Want to Help Fight the Corrupting Influence of Big Money on Politics? Read and Share this post!
By Angela Scioli, Wake County Teacher
Teachers across NC are trying hard not to throw things at their TVs right now. Politicians with deep pockets are running election ads that tell boldfaced (and subtle) lies. We teachers know they are misleading the public, but we don’t have the money to buy ads about it. Heck, it’s August and many of us have been unemployed and without a paycheck for almost three months, and we no longer get that longevity check in June, so we don’t have the money to buy much of anything. Including supplies for our classrooms. So, tempers and temperatures are running high.
We’ve been working social media outlets in a scattershot fashion as opportunities arise, but we need a more focused effort, a populist alternative to the TV ad. So here it is. We teachers are David, and big money politics is Goliath. Here’s my rock. I’m throwing it as hard as I can. Will you help it gain velocity??
#1 They say:
The average teacher in NC earns $50,000+.
The TRUTH: North Carolina teachers made an average of $47,985 last school year, about $10,000 less than the average U.S. teacher, who made $58,064. Average salaries of North Carolina public school teachers dropped 17.4% in real dollars from 2003-04 to 2013-14. Because the new salary schedule created in 2014 by the General Assembly only provides for salary adjustments once every 5 years, and only gave raises to newer teachers, only 32 percent of NC teachers received a raise last year under the budget (meaning 7 out of 10 teachers got no increase at all).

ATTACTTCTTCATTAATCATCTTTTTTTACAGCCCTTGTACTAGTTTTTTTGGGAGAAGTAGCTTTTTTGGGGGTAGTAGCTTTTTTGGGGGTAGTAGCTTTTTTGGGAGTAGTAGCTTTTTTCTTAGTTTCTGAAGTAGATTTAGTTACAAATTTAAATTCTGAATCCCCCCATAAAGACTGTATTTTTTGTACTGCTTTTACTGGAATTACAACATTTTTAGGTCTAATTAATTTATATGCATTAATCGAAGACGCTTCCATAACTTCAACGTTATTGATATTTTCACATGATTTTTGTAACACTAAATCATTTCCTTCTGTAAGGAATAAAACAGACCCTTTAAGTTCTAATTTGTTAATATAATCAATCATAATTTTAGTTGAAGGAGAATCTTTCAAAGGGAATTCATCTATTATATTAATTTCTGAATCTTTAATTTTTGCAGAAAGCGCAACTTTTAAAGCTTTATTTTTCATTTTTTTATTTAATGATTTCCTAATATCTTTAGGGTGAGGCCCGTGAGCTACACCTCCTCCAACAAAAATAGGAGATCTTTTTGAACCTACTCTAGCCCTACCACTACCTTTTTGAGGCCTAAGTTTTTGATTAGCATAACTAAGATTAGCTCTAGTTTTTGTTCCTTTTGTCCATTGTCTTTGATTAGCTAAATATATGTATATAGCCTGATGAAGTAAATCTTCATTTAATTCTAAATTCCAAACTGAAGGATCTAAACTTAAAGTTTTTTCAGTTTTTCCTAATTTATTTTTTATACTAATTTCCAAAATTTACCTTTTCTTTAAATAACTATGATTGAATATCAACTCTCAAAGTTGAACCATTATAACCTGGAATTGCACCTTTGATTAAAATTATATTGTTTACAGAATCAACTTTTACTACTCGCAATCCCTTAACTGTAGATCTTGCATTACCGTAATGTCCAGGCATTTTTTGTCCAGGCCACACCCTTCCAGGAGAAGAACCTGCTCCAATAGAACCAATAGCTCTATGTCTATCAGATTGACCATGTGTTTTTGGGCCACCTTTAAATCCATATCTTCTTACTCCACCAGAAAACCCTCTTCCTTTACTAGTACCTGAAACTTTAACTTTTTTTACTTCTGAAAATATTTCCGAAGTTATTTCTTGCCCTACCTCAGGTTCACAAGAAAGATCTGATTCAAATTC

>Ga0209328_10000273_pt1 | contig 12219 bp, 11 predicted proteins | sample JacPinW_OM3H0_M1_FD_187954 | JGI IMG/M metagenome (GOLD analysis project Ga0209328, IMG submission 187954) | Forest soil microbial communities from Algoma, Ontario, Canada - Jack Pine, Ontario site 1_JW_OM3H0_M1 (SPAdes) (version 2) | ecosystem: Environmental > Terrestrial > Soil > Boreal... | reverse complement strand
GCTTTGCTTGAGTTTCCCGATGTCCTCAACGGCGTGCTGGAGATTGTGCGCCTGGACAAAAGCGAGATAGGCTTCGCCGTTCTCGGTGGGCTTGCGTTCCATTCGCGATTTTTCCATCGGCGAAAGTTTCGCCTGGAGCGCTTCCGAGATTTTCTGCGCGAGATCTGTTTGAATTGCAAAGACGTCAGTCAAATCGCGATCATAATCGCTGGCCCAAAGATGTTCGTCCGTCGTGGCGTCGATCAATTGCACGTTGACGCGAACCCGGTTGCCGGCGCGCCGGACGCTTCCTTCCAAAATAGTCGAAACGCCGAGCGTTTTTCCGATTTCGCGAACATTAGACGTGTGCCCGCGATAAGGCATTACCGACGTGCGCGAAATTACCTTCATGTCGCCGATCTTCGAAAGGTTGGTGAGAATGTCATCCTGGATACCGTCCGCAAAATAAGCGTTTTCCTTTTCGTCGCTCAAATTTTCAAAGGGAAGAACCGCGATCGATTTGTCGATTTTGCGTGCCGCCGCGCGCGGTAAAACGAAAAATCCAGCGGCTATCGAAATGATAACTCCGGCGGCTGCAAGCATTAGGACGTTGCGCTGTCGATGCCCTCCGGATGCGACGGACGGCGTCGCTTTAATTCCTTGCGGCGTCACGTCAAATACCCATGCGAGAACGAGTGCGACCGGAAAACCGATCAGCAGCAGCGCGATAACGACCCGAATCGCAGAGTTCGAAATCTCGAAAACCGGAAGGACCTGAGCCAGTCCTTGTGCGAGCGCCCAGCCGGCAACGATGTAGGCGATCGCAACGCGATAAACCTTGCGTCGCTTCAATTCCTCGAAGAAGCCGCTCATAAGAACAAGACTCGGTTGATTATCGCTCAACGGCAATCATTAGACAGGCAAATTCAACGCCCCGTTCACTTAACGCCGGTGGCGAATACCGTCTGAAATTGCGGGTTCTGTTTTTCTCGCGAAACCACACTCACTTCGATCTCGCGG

That $50,000+ number is based on a projection that assumes every veteran teacher who taught last year will continue teaching next year. I assure you that will not happen. Most of the veteran teachers I know are leaving as soon as possible, as we have not gotten a significant pay raise in years and we lost longevity pay. It will be interesting to see how we replace all those teachers with the broken teacher pipeline we now have. When the better paid vets all leave, and new lower paid replacements are hired, average teacher pay will drop, not rise.
#2 They say:
North Carolina is 9th in the nation for education spending.
We are one of only a few states that puts the burden of funding public schools on the state government through the state constitution. The rest fund schools more through local funding, which is why their local property taxes are so high compared to ours. The above claim should read something like, “We are 9th out of 10 states that rely primarily on state funds to fund education”. Not quite as impressive, right?
In case you can’t see, we are 47th in the nation in education funding, with 62% of our funding coming from the state, 25% from local sources and 13% from federal. ‘SOURCE: U.S. Department of Education, National Center for Education Statistics, Common Core of Data (CCD), “National Public Education Financial Survey,” 2012-13.
#3: They say:
NC is spending more than they ever have on education.
The TRUTH: That is only because our student population has grown. Spending per pupil has gone down 14.5% since 2008. That’s $855 dollars less per student in real dollars. That matters.
#4: They say:
We have increased the textbook fund.
The TRUTH: Textbook funding was increased in 2014, after it was slashed in 2013. The current level of funding is still less than half of what the state invested in textbooks in 2010. The textbook fund was $111 million in 2009-10. It was $52 million last year. I still don’t have adequate textbooks for my classroom, and my students don’t have computers. How do I teach? Lots and lots of copies. Paid for by local sources.
Also (bonus fact!), North Carolina has 7,000 fewer TAs in 2015 than it did in 2008.
If you have gotten this far, thank you!!! You are a soldier in a political revolution, in a way. Now, go forth boldly and conquer – share this post!!! NC teachers are counting on you to help our students. The truth is out there, and trust me, it matters.